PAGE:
COVINGTON — After ice and snow storms brought a tough winter, residents need to start preparing now for tornado season as spring and warm weather approach, according to Newton County Emergency-911 Deputy Director Jody Nolan.
Tornadoes are the No. 1 severe weather-related killer in the state and the Georgia Emergency Management Agency’s Ready Georgia campaign encourages citizens to take the necessary steps now in order to be prepared and informed if and when a tornado hits.
While Newton County Emergency 911 Center has 24 sirens throughout the county, Nolan said there’s a delay from when the center receives the tornado warning from the National Weather Service and the sirens are turned on.
“It’s important to be vigilant to the weather and be sure to check various media sites and apps for weather warnings because there is that delay we have at the center,” Nolan said. “No government agency can stop a tornado so it’s best for residents to have a plan in order to be prepared.”
The sirens can only be heard within .75-mile radius on a clear sunny day, Nolan said.
The last time a tornado touched down in the county was in April 2013 in the town of Mansfield. The EF-2 tornado wreaked havoc on the town within less than two minutes. Nolan noted that the sirens didn’t sound because there was no watch or warning in effect during that time and only a thunderstorm warning issued by the NWS.
“The warning sound devices are efficient if people are outdoors or in densely populated communities. It helps give citizens time to get inside and find a safe location. The sirens are two-toned but since tornado watches can last a few hours, we only turn on the sirens in an event of a tornado warning issued by the NWS,” Nolan said.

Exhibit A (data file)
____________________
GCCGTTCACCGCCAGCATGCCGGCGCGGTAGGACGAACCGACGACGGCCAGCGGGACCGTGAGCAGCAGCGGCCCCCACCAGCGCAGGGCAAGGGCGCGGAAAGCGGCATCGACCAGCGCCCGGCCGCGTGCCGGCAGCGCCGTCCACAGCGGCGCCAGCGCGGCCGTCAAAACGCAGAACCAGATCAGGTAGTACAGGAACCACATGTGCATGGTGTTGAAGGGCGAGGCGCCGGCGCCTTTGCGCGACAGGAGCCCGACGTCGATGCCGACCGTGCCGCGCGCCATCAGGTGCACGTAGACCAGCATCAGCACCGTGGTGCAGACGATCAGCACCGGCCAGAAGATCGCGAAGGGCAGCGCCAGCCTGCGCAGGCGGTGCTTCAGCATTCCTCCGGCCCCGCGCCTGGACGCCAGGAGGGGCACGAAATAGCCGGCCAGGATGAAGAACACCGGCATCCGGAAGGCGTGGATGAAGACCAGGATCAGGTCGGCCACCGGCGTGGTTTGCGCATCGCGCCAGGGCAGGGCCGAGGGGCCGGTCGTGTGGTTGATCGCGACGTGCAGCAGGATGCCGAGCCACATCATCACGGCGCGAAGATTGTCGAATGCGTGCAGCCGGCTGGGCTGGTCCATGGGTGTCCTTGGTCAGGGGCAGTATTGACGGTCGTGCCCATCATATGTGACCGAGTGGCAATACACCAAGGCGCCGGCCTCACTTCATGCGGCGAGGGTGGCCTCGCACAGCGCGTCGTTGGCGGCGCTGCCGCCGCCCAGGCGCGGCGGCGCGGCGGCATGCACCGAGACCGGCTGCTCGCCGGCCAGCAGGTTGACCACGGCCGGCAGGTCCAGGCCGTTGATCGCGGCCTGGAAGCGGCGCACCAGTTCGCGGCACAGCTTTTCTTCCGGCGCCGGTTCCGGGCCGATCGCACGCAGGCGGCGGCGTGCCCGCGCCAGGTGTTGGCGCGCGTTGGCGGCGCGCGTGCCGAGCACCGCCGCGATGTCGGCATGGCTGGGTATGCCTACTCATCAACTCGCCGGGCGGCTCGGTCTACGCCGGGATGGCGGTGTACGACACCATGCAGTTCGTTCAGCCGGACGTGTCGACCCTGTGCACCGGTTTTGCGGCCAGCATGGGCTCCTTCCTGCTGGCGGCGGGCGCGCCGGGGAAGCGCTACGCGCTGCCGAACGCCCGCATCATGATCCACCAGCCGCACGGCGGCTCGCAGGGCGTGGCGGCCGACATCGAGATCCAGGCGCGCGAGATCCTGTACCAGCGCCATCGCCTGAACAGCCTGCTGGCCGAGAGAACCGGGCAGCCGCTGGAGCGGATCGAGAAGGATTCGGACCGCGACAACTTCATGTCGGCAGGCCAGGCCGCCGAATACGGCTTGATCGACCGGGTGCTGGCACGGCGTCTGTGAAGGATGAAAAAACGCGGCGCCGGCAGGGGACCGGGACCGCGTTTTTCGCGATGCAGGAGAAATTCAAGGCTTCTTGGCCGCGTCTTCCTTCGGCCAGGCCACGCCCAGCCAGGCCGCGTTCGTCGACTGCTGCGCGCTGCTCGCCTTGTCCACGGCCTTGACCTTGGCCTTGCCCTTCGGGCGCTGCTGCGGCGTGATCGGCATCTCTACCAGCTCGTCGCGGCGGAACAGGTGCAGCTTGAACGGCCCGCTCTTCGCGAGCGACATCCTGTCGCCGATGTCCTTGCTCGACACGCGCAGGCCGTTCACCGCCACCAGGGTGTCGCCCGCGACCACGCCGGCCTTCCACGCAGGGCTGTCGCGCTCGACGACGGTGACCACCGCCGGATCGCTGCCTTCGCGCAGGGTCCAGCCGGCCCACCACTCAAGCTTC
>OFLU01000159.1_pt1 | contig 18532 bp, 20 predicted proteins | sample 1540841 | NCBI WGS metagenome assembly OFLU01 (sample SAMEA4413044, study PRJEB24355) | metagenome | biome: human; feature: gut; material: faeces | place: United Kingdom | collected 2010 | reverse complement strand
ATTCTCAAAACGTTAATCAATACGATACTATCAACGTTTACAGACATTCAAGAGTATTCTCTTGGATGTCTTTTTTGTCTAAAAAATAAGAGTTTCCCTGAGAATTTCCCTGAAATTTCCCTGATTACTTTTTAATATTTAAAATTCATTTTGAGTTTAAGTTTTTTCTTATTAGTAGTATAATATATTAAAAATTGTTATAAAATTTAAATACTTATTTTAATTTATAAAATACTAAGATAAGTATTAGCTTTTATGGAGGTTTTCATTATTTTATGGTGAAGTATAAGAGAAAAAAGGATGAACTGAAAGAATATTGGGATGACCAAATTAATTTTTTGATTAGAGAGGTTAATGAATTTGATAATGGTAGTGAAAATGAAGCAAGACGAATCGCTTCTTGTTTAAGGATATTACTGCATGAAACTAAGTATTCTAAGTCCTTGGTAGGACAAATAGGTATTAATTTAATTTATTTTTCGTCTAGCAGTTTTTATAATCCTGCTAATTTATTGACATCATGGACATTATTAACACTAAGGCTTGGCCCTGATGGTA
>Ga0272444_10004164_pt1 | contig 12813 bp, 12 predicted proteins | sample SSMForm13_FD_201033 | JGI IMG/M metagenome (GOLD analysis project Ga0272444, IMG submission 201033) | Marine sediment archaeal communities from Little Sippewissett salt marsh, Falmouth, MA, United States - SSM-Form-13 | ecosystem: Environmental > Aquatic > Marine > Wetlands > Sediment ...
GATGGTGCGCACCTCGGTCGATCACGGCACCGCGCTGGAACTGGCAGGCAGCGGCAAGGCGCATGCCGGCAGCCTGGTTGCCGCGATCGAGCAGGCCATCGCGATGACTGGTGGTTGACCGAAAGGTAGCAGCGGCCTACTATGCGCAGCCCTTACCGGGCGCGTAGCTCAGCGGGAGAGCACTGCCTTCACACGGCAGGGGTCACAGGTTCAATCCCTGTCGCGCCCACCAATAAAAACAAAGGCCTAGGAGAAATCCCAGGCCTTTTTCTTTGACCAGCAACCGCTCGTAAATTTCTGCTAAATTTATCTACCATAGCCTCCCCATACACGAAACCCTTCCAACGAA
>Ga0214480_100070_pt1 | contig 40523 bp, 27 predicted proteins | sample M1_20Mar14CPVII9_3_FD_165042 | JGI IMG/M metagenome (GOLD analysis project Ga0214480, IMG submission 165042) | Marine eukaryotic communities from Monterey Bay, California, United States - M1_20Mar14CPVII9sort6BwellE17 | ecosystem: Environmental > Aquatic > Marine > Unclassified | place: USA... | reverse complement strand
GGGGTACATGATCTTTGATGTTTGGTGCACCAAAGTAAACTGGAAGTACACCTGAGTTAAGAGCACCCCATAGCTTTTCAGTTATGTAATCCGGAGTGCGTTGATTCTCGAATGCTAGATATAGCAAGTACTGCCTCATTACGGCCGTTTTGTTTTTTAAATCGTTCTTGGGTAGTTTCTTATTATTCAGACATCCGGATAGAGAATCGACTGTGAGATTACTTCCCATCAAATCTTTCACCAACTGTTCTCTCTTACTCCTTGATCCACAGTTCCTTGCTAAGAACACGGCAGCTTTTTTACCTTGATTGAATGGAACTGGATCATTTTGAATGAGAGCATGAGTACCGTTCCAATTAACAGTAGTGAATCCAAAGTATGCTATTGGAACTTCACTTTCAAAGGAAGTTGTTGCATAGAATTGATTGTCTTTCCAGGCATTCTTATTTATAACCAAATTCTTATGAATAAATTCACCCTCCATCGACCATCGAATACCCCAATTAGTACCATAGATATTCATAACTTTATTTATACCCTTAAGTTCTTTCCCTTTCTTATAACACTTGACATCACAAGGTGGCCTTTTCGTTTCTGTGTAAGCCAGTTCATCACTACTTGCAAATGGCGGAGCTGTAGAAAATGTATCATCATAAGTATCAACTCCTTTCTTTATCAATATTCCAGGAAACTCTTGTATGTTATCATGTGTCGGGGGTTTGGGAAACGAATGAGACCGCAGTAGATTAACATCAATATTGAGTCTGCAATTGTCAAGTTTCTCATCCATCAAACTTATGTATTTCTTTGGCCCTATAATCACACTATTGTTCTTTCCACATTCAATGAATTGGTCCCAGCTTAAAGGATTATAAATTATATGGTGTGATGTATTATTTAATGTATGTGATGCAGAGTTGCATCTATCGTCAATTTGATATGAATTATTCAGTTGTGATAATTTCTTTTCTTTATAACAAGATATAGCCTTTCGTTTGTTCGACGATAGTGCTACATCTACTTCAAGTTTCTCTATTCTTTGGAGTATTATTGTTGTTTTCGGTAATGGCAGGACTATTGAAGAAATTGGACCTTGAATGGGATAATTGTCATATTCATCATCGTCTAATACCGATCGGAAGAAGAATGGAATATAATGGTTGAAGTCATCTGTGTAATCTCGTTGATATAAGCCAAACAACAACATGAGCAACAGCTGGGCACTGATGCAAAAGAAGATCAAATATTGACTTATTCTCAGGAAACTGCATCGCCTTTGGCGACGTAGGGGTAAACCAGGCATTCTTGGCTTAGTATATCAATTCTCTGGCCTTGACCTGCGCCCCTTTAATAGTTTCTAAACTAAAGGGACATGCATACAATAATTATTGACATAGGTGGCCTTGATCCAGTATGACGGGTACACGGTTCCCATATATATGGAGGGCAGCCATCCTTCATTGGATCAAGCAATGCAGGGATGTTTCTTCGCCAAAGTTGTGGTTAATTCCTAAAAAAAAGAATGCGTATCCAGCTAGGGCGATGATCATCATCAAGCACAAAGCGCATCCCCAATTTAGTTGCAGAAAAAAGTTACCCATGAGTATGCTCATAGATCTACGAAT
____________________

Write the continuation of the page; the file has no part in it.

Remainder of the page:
Nolan suggests residents have a family plan in motion before a weather-related incident occurs. He encourages residents to find preparation tips at the Ready Georgia campaign website, www.ready.ga.gov.
Director of GEMA/Homeland Security Charley English said March, April and May are the most active tornado months.
“Regardless of when they strike, tornadoes are dangerously unpredictable, so it’s critical to know in advance what to do and where to take shelter immediately,” English said in a press release. “The Ready Georgia campaign provides access to the essential tools and resources families need to be ready for potential emergencies, like tornadoes.”
Ready Georgia website visitors can find information needed to create a disaster supply kit, develop a tailored communications plan and stay informed about potential threats. Families can also access children’s games and activities, while households with pets, elderly, or disabled family members will find specific information on preparing for severe weather.
The Ready Georgia campaign also offers a mobile app which provides easy access to emergency contact information, a list of kit supplies and local shelter locations in the wake of a disaster.